Rheumatic diseases occur more frequently in certain occupations than in others.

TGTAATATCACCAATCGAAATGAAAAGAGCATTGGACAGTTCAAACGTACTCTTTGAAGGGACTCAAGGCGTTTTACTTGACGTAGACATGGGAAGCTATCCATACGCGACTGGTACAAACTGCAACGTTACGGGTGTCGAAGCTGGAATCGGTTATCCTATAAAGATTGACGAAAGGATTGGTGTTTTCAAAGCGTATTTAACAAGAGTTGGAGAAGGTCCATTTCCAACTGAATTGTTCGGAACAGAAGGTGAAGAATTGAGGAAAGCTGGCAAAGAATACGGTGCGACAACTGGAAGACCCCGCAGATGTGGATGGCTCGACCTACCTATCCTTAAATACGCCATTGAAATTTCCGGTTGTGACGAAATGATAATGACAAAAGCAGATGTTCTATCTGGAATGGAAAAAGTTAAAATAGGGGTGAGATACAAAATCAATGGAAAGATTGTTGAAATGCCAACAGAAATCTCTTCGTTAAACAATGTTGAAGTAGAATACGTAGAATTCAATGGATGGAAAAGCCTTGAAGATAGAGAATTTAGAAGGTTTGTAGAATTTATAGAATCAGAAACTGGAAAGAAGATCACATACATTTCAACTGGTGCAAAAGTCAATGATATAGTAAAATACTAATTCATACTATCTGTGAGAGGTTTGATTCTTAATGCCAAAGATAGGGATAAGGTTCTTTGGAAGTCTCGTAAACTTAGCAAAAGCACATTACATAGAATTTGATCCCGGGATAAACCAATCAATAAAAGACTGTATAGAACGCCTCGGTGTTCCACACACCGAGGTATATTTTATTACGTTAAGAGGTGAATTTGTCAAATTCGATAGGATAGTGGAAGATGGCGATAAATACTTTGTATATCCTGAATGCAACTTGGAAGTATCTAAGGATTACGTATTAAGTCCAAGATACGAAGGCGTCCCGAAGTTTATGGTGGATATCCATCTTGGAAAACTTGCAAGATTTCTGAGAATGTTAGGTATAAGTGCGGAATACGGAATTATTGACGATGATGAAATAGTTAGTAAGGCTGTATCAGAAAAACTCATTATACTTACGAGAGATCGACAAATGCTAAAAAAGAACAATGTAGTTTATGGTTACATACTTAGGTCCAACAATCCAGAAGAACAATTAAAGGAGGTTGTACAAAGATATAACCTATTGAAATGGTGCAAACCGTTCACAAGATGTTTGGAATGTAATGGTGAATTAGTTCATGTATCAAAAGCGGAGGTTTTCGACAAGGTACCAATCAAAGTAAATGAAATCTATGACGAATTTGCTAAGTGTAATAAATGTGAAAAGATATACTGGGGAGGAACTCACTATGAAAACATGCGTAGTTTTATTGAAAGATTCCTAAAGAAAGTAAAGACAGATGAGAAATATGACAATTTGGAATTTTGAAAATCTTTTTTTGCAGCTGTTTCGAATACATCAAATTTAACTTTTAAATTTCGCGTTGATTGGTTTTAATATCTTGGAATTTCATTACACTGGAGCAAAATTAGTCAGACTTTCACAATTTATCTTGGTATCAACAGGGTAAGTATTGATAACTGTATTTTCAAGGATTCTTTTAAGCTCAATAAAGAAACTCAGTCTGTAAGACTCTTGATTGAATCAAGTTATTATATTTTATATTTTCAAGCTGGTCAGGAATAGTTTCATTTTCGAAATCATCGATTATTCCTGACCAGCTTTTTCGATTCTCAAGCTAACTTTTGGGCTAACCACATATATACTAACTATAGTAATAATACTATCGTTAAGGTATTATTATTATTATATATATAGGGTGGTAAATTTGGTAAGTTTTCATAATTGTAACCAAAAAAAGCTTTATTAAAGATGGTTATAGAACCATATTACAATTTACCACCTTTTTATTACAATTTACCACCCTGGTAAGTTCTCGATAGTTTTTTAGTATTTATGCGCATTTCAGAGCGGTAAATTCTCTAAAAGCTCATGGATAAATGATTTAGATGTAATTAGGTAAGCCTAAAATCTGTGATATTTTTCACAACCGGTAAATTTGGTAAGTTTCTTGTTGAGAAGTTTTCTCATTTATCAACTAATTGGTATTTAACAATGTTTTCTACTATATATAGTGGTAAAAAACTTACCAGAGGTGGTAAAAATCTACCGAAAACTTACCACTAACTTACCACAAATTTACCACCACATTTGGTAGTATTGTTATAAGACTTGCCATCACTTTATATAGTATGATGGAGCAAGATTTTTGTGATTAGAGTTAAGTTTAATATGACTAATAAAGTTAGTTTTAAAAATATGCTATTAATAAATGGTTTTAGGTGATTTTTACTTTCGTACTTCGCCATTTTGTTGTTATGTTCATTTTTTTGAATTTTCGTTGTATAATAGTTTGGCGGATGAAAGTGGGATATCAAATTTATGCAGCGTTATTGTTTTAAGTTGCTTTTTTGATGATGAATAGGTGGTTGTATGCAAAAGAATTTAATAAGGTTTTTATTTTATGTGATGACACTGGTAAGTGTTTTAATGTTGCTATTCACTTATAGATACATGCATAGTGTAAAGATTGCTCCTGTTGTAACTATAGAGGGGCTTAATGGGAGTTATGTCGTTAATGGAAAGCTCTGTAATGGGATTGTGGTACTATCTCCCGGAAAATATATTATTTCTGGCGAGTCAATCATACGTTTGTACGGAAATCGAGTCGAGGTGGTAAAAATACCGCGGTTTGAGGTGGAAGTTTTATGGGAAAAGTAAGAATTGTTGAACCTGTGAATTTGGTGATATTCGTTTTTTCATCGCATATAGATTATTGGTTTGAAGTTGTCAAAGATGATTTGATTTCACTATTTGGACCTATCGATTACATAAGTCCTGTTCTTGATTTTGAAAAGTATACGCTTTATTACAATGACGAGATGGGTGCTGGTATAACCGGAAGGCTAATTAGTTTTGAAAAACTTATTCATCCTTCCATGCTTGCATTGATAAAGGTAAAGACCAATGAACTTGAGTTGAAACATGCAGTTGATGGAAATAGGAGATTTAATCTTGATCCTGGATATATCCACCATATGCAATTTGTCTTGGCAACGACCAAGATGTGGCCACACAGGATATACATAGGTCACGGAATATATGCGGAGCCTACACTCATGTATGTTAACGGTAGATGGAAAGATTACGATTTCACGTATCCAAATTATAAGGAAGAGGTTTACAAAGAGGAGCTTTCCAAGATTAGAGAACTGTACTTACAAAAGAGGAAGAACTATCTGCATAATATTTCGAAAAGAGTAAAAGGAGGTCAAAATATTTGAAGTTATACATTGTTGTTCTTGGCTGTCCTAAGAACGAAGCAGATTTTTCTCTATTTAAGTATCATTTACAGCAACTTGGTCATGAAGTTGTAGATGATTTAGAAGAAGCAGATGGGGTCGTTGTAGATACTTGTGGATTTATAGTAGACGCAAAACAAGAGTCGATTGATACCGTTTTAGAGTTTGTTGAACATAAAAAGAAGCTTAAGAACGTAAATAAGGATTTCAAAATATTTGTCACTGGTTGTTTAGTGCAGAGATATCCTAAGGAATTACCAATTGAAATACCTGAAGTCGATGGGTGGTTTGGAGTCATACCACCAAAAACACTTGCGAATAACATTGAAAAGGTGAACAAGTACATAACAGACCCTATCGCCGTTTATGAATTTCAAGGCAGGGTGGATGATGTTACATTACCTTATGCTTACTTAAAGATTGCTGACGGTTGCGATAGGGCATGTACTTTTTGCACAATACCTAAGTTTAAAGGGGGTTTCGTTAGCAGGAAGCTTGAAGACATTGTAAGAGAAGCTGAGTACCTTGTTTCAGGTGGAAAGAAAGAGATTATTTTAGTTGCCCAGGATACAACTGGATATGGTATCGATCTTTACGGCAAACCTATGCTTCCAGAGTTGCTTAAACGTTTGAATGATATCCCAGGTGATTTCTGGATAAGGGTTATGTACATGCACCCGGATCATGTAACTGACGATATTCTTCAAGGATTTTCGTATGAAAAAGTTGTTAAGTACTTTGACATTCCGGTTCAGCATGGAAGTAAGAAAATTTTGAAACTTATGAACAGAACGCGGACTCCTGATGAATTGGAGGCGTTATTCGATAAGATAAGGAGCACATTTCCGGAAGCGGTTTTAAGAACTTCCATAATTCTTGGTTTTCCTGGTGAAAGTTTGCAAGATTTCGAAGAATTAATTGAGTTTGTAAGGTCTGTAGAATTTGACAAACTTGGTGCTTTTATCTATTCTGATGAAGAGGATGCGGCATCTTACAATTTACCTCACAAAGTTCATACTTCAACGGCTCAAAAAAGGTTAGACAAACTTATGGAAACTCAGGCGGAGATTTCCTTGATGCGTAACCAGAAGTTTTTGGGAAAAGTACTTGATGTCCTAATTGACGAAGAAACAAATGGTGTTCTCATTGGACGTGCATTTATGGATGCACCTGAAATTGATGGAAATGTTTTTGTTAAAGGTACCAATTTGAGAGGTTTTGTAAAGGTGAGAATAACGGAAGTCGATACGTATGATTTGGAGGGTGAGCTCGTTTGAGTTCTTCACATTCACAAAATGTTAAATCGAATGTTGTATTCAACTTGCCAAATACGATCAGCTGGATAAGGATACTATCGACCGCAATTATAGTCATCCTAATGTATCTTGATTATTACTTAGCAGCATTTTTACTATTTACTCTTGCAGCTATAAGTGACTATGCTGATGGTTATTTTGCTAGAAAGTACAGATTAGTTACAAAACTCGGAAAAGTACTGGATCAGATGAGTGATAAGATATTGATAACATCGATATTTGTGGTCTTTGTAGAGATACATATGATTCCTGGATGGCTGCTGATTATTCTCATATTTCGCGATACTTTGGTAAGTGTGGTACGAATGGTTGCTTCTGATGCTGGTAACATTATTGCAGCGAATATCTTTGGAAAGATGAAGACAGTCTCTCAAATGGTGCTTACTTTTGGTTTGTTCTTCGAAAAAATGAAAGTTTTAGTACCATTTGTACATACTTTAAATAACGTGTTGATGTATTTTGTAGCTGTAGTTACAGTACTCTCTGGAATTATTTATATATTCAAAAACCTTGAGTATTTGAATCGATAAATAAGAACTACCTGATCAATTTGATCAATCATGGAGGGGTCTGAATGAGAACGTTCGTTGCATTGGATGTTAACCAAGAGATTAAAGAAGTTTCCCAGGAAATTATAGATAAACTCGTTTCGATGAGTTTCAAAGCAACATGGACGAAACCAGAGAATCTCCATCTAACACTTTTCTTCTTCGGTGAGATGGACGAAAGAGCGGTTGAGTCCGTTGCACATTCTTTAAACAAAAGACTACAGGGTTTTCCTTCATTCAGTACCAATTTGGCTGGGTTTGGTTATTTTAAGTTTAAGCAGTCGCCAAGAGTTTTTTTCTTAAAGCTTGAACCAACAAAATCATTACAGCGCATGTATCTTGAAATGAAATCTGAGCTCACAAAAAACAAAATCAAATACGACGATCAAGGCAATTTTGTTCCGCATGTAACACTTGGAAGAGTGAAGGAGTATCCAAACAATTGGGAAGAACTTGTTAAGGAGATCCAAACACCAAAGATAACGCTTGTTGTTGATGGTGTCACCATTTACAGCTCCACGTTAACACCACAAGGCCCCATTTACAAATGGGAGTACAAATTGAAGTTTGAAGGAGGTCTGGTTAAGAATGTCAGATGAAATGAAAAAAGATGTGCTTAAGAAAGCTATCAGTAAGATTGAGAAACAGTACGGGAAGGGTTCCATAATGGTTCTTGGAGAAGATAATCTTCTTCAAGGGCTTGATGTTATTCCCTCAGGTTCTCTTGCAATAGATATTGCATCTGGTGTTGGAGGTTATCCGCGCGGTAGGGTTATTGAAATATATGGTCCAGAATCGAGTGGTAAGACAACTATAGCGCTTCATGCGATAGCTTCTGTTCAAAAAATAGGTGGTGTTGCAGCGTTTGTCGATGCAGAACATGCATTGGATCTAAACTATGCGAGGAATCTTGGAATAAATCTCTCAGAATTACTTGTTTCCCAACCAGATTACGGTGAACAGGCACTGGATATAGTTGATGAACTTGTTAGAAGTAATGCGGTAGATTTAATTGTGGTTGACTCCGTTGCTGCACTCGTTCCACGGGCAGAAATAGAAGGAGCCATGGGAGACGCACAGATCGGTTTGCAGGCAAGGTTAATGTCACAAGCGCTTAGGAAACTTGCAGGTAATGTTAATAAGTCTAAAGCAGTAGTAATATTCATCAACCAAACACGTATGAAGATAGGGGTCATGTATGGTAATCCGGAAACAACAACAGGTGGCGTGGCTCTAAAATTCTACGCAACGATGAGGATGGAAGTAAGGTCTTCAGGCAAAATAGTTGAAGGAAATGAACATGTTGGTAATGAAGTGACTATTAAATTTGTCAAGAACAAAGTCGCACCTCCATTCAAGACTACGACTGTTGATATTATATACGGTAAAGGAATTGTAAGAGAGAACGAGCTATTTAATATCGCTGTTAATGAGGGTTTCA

Surveys in coal mines have indicated a greater loss of work from rheumatic complaints than in the general population; from the age of 30 miners lose more work than non-miners and prolonged incapacity is not unusual. Miners suffer mainly in the low-back, thighs and knees, with associated degenerative changes in the lower dorsal and lumbar intervertebral discs and in the knee joints. Radiological studies have shown moderate or severe changes of disc degeneration more than twice as often in miners as in other manual workers and six times as often as clerks and other office staff. Building operatives have similar symptomatology to miners but lose more work despite fewer radiological changes. On the other hand, foundry workers, especially those who are exposed to radiation from molten metal have fewer complaints and lose less work than miners despite a rather greater frequency of radiological change, particularly in the lumbar spine. Osteoarthrosis of the elbows is increased in miners, building operatives and workers using pneumatic drills. Cervical disc degeneration is common in dentists but is also a feature of rheumatic disease in workers in certain countries (for example Jamaica) where it is customary to carry heavy loads on the head; despite severe radiological changes, there are few symptoms. In farmers in temperate climates sciatic pain appears to be a more frequent complaint. In cotton spinners and weavers, the finger joints are mainly affected, the changes being those of osteoarthrosis, often with Heberden's nodes; symptoms, however, are infrequent and the incapacity slight.